New research: Considerably lower incidence of cervical cancer for young women vaccinated against HPV

​A major Danish study has showed that the incidence of cervical cancer is up to 86% lower for women who received HPV vaccine before the age of 20. The researchers behind the study believe that it may be possible to almost eradicate cervical cancer in Denmark.


The first HPV vaccine was approved in 2006, and a number of studies have already shown that the vaccine reduces the risk of serious early-stage cervical cancer.

Cervical cancer takes a long time to develop, and therefore we have had to wait to see the effect of the HPV vaccine on the actual incidence of the cancer disease. The results are now available:

Danish researchers are among the first in the world to demonstrate that the risk of cervical cancer is considerably less for women with an HPV vaccination before they reached 20. 

“It’s fantastic” said Susanne Krüger Kjær, a consultant at the Department of Gynaecology at Rigshospitalet and a professor at the University of Copenhagen, as well as a head of research at the Danish Cancer Society Research Center.

“The effect of the HPV vaccine has been clearly documented in clinical studies, where everything is very well-controlled. But in this new study, we can see that women in the general population who have received the vaccine have a significantly lower risk for cervical cancer compared with women who have not been vaccinated. This is an amazing result, and we believe that the combination of the HPV vaccination and the screening programme for cervical cancer could actually lead to us more or less eliminating cervical cancer in Denmark,” said Susanne Krüger Kjær.

Large study for almost 900,000 women 

The new study includes almost 900,000 women in Denmark who were 17-30 years old in 2006-2019. Of these, almost 40% received the HPV vaccination before they reached 17.

The results show that, compared with unvaccinated women, women vaccinated before 17 had 86% less risk for cervical cancer. Women who were vaccinated as 17-19 year-olds had a 68% less risk for cervical cancer.

“The picture is less clear for the women who were in their 20s when they were vaccinated. However, this does not mean that the vaccine doesn’t work for older women,” said Susanne Krüger Kjær.

“The oldest women in the study weren’t vaccinated as part of the child vaccination programme, and many of them could have chosen to receive vaccine because they were at higher risk of developing cervical cancer, for example because early-stage cervical cancer had already been ascertained. The results emphasise that girls should preferably be vaccinated at an early age, and that one of the best things you can do for your daughter is to accept the offer of an HPV vaccination in the child vaccination programme,” said Susanne Krüger Kjær.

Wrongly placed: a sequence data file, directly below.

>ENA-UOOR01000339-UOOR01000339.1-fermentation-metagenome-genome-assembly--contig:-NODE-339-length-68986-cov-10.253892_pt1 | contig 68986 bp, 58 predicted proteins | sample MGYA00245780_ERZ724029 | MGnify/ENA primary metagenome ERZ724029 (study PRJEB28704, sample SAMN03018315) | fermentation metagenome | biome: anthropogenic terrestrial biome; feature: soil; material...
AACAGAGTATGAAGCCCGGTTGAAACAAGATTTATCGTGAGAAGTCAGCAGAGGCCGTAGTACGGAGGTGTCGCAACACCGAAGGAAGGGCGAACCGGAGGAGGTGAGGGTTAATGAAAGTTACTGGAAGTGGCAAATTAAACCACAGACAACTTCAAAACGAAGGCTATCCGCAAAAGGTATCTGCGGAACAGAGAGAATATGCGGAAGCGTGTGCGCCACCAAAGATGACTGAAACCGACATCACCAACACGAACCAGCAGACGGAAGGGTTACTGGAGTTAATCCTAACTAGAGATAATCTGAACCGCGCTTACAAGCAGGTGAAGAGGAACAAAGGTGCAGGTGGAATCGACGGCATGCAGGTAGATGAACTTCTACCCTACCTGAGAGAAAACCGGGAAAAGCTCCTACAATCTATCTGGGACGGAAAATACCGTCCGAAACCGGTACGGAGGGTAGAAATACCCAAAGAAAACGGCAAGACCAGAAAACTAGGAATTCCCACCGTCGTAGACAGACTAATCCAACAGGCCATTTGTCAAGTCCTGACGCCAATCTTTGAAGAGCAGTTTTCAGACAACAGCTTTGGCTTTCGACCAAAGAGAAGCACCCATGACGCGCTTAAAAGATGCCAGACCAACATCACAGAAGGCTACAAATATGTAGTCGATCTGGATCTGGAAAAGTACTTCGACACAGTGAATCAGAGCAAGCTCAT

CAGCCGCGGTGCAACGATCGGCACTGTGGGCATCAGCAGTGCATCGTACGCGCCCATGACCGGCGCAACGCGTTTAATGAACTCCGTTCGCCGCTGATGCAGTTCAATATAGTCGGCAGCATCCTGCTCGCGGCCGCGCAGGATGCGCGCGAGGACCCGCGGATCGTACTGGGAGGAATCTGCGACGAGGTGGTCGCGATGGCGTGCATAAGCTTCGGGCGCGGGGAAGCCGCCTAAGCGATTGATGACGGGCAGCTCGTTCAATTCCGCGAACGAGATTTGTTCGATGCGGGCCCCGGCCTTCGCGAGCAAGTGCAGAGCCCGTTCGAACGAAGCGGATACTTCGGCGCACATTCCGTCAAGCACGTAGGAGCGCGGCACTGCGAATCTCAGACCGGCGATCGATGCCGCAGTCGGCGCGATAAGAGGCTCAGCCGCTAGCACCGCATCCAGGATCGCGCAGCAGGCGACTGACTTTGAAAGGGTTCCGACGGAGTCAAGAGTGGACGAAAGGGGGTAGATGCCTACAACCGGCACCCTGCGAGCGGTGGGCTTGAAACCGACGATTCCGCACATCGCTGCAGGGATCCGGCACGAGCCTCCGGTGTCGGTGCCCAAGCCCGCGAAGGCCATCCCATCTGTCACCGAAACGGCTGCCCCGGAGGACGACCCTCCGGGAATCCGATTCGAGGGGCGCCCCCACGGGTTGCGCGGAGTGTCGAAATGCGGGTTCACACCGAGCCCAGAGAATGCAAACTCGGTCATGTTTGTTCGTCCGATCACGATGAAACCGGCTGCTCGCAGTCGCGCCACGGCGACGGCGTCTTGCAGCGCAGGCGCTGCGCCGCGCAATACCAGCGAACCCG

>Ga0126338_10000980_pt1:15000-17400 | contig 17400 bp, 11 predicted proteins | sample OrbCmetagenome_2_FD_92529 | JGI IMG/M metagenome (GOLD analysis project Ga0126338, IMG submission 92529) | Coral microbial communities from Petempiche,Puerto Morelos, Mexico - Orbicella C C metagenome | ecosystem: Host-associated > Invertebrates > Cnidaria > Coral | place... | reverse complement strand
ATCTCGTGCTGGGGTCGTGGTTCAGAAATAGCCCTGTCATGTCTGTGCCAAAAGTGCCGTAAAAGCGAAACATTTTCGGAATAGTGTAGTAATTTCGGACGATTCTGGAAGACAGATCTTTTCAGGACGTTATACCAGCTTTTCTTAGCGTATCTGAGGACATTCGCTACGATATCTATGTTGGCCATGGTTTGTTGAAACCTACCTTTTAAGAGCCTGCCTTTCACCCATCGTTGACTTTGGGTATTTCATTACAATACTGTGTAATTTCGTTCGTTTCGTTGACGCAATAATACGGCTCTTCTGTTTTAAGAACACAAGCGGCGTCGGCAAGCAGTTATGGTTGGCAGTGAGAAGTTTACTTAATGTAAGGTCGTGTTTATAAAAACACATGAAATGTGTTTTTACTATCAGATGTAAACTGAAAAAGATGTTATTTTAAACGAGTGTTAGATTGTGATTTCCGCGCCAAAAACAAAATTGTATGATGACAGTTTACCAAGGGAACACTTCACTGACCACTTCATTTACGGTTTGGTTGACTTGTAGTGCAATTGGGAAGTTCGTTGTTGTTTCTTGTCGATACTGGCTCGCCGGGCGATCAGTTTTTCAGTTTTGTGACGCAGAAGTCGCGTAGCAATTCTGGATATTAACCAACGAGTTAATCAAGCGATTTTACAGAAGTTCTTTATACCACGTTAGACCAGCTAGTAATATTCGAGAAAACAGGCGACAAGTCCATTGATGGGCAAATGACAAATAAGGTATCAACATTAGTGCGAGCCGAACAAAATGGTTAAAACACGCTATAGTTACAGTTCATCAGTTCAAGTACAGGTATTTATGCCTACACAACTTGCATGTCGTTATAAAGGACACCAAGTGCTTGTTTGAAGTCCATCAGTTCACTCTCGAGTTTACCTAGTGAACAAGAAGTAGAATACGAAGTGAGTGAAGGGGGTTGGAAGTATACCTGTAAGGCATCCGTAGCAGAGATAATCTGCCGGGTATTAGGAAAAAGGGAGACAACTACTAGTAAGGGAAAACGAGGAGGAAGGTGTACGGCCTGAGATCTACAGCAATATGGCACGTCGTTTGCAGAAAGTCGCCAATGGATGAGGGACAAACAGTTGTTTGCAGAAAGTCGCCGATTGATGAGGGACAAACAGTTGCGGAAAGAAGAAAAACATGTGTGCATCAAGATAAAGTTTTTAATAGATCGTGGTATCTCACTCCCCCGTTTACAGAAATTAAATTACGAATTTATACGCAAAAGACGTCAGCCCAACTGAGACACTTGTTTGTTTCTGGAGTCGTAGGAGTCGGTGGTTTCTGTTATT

New vaccine protects even better

In Denmark, girls are offered an HPV vaccination when they reach the age of 12 years, and HPV vaccination has been part of the child-vaccination programme since 2009. Over the years, different vaccines have been used in the programme, and the women taking part in the new study have been vaccinated with a vaccine that protects against fewer types of HPV than the so-called nonavalent vaccine that was introduced in the vaccination programme in 2017.

“The ‘old’ vaccines primarily protected against HPV16 and HPV18, which are also behind around 70% of all cases of cervical cancer. The nonavalent vaccine protects against nine types of HPV, so we hope that we prevent almost 90% of all cases of cervical cancer by vaccination,” said Susanne Krüger Kjær.

The new study has been published in the prestigious Journal of the National Cancer Institute.

Facts about HPV and cervical cancer

  • Approx. 370 women in Denmark are diagnosed with cervical cancer each year.

  • Cervical cancer comes from chronic infection with HPV virus.

  • HPV is transferred sexually and is very contagious. Most are infected with HPV one or several times in the course of their lives.

  • HPV infections usually disappear by themselves, but in rare cases, the infection becomes chronic and may result in cell changes in the cervix. In some cases, the cell changes develop into cervical cancer. 

HPV vaccination in Denmark

  • The Danish child vaccination programme offers free HPV vaccination for both girls and boys from the age of 12 years. 

  • Girls have been offered an HPV vaccination since 2009. Boys were included on the programme in 2019.

  • HPV causes a number of types of cancer besides cervical cancer, namely cancer of the vagina and women's outer genital organs. In men, HPV can cause cancer of the penis and HPV may also cause anal cancer and cancer of the mouth in both sexes.  

For further information or an interview with Professor Susanne Krüger Kjær, please contact:

Linda Svenstrup Munk, PR advisor
Email: linda.svenstrup.munk@regionh.dk
Tel.: +45 22 96 68 98

Responsible editor